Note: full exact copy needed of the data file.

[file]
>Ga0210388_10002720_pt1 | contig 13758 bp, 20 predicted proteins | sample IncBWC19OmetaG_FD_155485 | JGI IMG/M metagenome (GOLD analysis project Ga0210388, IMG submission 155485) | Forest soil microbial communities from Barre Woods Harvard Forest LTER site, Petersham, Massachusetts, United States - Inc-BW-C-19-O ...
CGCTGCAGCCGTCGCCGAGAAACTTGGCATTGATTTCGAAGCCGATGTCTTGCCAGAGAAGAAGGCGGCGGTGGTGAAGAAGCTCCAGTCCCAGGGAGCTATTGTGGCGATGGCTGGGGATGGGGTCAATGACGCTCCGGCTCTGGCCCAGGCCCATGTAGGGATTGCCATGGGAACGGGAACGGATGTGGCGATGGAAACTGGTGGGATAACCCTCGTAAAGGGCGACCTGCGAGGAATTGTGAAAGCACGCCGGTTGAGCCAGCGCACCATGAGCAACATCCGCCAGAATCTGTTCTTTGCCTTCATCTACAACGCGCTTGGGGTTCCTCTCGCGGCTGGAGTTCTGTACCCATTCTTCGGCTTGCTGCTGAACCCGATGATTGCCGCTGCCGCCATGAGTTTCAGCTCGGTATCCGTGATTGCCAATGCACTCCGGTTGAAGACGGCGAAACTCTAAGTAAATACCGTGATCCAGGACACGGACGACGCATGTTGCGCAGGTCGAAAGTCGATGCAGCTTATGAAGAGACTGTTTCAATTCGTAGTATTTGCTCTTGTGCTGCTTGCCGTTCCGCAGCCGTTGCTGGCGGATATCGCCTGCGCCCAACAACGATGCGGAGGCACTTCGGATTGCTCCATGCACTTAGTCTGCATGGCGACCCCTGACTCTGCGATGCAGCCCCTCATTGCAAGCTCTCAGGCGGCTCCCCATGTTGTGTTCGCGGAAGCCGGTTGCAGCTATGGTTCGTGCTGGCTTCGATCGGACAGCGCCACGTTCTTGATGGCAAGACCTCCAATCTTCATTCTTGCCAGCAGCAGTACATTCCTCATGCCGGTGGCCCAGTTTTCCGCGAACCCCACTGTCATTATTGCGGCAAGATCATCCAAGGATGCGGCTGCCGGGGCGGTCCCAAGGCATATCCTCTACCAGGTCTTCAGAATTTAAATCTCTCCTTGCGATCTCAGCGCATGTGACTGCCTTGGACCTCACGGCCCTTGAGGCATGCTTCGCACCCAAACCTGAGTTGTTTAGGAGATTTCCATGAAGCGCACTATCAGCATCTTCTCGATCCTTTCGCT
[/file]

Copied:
>Ga0210388_10002720_pt1 | contig 13758 bp, 20 predicted proteins | sample IncBWC19OmetaG_FD_155485 | JGI IMG/M metagenome (GOLD analysis project Ga0210388, IMG submission 155485) | Forest soil microbial communities from Barre Woods Harvard Forest LTER site, Petersham, Massachusetts, United States - Inc-BW-C-19-O ...
CGCTGCAGCCGTCGCCGAGAAACTTGGCATTGATTTCGAAGCCGATGTCTTGCCAGAGAAGAAGGCGGCGGTGGTGAAGAAGCTCCAGTCCCAGGGAGCTATTGTGGCGATGGCTGGGGATGGGGTCAATGACGCTCCGGCTCTGGCCCAGGCCCATGTAGGGATTGCCATGGGAACGGGAACGGATGTGGCGATGGAAACTGGTGGGATAACCCTCGTAAAGGGCGACCTGCGAGGAATTGTGAAAGCACGCCGGTTGAGCCAGCGCACCATGAGCAACATCCGCCAGAATCTGTTCTTTGCCTTCATCTACAACGCGCTTGGGGTTCCTCTCGCGGCTGGAGTTCTGTACCCATTCTTCGGCTTGCTGCTGAACCCGATGATTGCCGCTGCCGCCATGAGTTTCAGCTCGGTATCCGTGATTGCCAATGCACTCCGGTTGAAGACGGCGAAACTCTAAGTAAATACCGTGATCCAGGACACGGACGACGCATGTTGCGCAGGTCGAAAGTCGATGCAGCTTATGAAGAGACTGTTTCAATTCGTAGTATTTGCTCTTGTGCTGCTTGCCGTTCCGCAGCCGTTGCTGGCGGATATCGCCTGCGCCCAACAACGATGCGGAGGCACTTCGGATTGCTCCATGCACTTAGTCTGCATGGCGACCCCTGACTCTGCGATGCAGCCCCTCATTGCAAGCTCTCAGGCGGCTCCCCATGTTGTGTTCGCGGAAGCCGGTTGCAGCTATGGTTCGTGCTGGCTTCGATCGGACAGCGCCACGTTCTTGATGGCAAGACCTCCAATCTTCATTCTTGCCAGCAGCAGTACATTCCTCATGCCGGTGGCCCAGTTTTCCGCGAACCCCACTGTCATTATTGCGGCAAGATCATCCAAGGATGCGGCTGCCGGGGCGGTCCCAAGGCATATCCTCTACCAGGTCTTCAGAATTTAAATCTCTCCTTGCGATCTCAGCGCATGTGACTGCCTTGGACCTCACGGCCCTTGAGGCATGCTTCGCACCCAAACCTGAGTTGTTTAGGAGATTTCCATGAAGCGCACTATCAGCATCTTCTCGATCCTTTCGCT